We're doing the same thing here, binding what would normally be objects that are in the builtin namespace into the local namespace instead. So instead of requiring the use of LOAD_GLOBAL (a global lookup), python instead will use LOCAL_FAST. So how much faster is this? Let's do some crude testing:

$ python -m timeit -s 'def not_list_or_dict(value): return not (isinstance(value, dict) or isinstance(value, list))' 'not_list_or_dict(50)'
1000000 loops, best of 3: 0.48 usec per loop
$ python -m timeit -s 'def not_list_or_dict(value, _isinstance=isinstance, _dict=dict, _list=list): return not (_isinstance(value, _dict) or _isinstance(value, _list))' 'not_list_or_dict(50)'
1000000 loops, best of 3: 0.423 usec per loop

Or in other words, that's an 11.9% improvement [2]. That's way more than the 5% I promised at the beginning of this post!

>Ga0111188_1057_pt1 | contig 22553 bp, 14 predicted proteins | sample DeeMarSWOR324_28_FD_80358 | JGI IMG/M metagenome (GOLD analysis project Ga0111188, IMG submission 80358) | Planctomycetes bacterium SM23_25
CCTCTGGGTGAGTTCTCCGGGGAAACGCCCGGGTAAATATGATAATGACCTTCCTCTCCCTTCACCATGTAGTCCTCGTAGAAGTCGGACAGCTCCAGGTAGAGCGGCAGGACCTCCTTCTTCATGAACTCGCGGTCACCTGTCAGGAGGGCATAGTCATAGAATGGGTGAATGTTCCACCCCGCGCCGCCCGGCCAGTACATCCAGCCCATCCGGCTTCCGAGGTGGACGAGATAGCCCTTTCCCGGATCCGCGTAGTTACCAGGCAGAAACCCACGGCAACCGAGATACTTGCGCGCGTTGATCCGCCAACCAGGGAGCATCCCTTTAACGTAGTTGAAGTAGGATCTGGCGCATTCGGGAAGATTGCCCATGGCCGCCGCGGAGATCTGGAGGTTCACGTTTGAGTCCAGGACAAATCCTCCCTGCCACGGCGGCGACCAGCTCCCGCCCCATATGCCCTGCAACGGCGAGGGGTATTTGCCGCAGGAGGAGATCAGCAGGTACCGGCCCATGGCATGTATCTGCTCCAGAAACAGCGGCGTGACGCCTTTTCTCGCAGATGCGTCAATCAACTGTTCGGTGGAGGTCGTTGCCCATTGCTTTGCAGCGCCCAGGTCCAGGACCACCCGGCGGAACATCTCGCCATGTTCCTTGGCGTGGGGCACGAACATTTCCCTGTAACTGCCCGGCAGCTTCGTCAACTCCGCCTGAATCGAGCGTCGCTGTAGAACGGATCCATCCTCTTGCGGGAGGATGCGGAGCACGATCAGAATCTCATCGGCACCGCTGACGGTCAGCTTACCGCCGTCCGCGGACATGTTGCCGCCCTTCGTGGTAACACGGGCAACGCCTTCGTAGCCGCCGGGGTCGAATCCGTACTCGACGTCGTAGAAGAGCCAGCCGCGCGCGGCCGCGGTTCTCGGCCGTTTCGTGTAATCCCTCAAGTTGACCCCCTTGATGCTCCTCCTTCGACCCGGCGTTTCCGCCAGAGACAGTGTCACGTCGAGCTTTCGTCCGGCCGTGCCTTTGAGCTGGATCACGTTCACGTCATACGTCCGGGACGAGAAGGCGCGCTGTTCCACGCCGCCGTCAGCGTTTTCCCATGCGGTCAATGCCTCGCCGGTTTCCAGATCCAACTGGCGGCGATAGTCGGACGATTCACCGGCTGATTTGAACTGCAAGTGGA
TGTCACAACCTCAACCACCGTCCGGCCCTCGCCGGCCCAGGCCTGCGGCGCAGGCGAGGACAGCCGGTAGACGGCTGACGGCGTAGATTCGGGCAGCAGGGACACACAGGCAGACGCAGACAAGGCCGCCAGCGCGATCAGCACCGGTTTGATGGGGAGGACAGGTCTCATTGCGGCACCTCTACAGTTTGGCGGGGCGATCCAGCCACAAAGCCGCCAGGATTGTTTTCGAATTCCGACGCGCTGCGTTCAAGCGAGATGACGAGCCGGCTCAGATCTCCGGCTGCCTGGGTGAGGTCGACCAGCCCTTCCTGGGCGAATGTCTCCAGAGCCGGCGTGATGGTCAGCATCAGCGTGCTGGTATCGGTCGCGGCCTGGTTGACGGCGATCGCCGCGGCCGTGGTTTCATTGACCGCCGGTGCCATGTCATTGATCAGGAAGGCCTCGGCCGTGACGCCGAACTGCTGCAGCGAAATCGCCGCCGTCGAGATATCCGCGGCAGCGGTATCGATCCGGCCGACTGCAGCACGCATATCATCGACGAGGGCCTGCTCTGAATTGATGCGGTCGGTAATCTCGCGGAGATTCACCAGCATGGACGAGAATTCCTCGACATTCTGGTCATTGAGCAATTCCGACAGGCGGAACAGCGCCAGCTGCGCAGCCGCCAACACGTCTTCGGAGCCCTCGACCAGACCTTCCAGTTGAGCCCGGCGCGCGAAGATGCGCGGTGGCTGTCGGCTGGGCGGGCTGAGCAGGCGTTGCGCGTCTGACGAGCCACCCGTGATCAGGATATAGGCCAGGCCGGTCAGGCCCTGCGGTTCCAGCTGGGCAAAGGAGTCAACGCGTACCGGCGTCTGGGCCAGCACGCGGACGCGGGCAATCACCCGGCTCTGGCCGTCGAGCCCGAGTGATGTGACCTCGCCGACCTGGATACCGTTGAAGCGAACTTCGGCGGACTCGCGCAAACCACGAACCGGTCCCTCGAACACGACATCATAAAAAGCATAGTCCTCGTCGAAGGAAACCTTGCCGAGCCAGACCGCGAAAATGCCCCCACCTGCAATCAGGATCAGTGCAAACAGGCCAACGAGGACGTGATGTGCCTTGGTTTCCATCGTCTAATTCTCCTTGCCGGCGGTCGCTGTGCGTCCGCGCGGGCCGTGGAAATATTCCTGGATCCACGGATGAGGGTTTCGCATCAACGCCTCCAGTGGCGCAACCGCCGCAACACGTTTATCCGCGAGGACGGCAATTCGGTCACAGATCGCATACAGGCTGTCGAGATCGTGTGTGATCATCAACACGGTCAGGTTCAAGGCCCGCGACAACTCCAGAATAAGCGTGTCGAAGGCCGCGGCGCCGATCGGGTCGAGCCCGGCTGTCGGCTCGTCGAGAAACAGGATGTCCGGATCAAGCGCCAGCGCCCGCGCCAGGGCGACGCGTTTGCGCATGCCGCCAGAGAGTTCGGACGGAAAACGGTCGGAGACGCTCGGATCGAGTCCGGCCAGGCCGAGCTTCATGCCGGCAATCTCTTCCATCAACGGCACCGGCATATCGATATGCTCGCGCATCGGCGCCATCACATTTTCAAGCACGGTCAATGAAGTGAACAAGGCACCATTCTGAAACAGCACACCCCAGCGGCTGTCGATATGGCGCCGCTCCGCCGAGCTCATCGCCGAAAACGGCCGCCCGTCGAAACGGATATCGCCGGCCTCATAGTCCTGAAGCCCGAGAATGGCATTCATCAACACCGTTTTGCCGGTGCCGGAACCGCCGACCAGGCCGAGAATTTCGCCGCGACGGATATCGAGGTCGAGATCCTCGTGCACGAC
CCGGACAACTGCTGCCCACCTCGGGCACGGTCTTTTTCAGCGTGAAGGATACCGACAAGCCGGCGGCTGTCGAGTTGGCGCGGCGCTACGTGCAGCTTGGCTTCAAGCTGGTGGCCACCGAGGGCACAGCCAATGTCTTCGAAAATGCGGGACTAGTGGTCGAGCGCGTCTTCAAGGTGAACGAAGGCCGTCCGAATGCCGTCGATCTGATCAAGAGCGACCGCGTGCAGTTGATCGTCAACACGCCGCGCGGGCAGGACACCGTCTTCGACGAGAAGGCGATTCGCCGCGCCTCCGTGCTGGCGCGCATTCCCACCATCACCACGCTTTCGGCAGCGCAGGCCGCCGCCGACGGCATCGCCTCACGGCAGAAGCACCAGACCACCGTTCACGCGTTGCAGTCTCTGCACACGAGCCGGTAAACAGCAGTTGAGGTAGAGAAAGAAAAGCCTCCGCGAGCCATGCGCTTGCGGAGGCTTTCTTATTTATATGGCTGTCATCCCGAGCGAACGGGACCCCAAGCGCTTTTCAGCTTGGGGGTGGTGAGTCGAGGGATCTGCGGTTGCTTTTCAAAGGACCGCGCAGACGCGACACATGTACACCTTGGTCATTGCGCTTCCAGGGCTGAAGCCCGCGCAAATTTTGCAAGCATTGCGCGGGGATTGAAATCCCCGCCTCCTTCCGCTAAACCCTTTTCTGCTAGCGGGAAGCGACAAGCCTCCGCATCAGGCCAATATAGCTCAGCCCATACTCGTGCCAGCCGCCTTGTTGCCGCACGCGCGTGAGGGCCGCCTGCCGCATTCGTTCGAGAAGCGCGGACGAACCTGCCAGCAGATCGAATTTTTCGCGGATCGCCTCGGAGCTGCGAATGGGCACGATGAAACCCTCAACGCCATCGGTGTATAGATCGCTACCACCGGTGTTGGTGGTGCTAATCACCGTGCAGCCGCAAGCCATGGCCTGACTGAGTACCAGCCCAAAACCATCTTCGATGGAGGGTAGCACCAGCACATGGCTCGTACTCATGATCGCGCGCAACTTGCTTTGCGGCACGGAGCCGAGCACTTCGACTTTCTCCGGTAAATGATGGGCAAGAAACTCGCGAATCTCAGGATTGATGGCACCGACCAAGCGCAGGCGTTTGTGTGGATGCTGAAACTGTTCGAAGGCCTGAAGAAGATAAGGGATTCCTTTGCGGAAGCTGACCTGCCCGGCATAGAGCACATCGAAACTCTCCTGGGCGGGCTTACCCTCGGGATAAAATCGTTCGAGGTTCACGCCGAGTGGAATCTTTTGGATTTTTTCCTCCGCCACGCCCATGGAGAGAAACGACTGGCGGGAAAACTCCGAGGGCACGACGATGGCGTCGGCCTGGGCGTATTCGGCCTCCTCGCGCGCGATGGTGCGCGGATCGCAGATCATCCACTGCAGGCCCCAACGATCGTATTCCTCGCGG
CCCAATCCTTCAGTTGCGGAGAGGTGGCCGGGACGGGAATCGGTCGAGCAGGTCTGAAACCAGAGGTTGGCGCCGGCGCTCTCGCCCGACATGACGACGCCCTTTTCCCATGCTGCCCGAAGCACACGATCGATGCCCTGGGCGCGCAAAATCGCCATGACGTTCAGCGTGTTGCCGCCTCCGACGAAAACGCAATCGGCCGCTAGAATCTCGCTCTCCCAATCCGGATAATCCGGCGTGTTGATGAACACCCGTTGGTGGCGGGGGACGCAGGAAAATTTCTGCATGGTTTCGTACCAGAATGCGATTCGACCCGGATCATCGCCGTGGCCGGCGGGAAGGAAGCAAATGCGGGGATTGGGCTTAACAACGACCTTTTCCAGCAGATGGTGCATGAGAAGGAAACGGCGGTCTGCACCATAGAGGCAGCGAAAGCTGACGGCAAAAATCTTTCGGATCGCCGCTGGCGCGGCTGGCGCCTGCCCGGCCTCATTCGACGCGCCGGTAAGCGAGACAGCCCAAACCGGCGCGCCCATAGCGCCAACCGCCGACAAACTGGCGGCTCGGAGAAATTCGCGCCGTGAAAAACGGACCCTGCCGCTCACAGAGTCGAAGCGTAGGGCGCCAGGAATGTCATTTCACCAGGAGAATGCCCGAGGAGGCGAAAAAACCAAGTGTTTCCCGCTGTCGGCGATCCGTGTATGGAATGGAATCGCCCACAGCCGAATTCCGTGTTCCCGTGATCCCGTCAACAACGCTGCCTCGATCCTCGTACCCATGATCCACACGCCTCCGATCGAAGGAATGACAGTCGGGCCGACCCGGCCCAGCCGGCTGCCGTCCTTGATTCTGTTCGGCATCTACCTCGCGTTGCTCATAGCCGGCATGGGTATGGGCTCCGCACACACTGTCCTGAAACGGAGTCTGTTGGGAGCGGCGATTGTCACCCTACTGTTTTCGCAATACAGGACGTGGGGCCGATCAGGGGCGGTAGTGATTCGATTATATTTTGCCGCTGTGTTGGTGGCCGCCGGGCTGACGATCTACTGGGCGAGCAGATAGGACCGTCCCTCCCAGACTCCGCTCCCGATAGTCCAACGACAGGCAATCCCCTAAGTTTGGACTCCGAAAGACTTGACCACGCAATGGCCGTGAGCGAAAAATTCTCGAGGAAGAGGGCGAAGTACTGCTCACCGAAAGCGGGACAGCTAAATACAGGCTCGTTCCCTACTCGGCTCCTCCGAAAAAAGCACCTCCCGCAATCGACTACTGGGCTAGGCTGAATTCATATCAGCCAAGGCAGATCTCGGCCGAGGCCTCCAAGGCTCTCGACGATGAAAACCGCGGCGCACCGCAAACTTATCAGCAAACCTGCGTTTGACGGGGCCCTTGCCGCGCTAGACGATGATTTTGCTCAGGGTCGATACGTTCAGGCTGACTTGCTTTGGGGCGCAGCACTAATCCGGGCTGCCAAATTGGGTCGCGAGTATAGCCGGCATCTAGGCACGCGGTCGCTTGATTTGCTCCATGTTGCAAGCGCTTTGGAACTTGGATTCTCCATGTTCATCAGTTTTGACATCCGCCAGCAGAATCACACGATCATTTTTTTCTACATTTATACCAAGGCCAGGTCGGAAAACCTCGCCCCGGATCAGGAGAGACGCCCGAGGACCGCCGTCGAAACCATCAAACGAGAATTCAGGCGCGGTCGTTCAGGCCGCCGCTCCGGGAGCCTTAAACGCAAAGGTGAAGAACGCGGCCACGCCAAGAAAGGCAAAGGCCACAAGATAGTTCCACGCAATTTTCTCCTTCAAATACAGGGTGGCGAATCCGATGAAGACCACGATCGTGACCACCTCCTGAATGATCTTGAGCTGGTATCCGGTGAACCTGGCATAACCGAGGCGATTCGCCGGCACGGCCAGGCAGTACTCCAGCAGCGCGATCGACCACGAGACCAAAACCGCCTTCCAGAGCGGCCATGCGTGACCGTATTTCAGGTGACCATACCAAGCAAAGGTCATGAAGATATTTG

There's More to the Story

It's reasonable to think that the speed improvment is because LOAD_FAST reads from the local namespace whereas LOAD_GLOBAL will first check the global namespace before falling back to checking the builtin namespace. And in the example function above, isinstance, dict, and list all come from the built in namespace.

However, there's more going on. Not only are we able to skip additional lookup with LOAD_FAST, it's also a different type of lookup.

The C code snippet above showed the code for LOAD_GLOBAL, but here's the code for LOAD_FAST:

    PyObject *value = fastlocal[oparg];
    if (value == NULL) {
                             PyTuple_GetItem(co->co_varnames, oparg));
        goto error;

We're retrieving the local value by indexing into an array. It's not shown here, but oparg is just an index into that array.

Now it's starting to make sense. In our first version not_list_or_dict had to perform 4 lookups, and each name was in the builtins namespace which we only look at after looking in the globals namespace. That's 8 dictionary key lookups. Compare that to directly indexing into a C array 4 times, which is what happens in the second version of not_list_or_dict, which all use LOAD_FAST under the hood. This is why lookups in the local namespace are faster.

Wrapping Up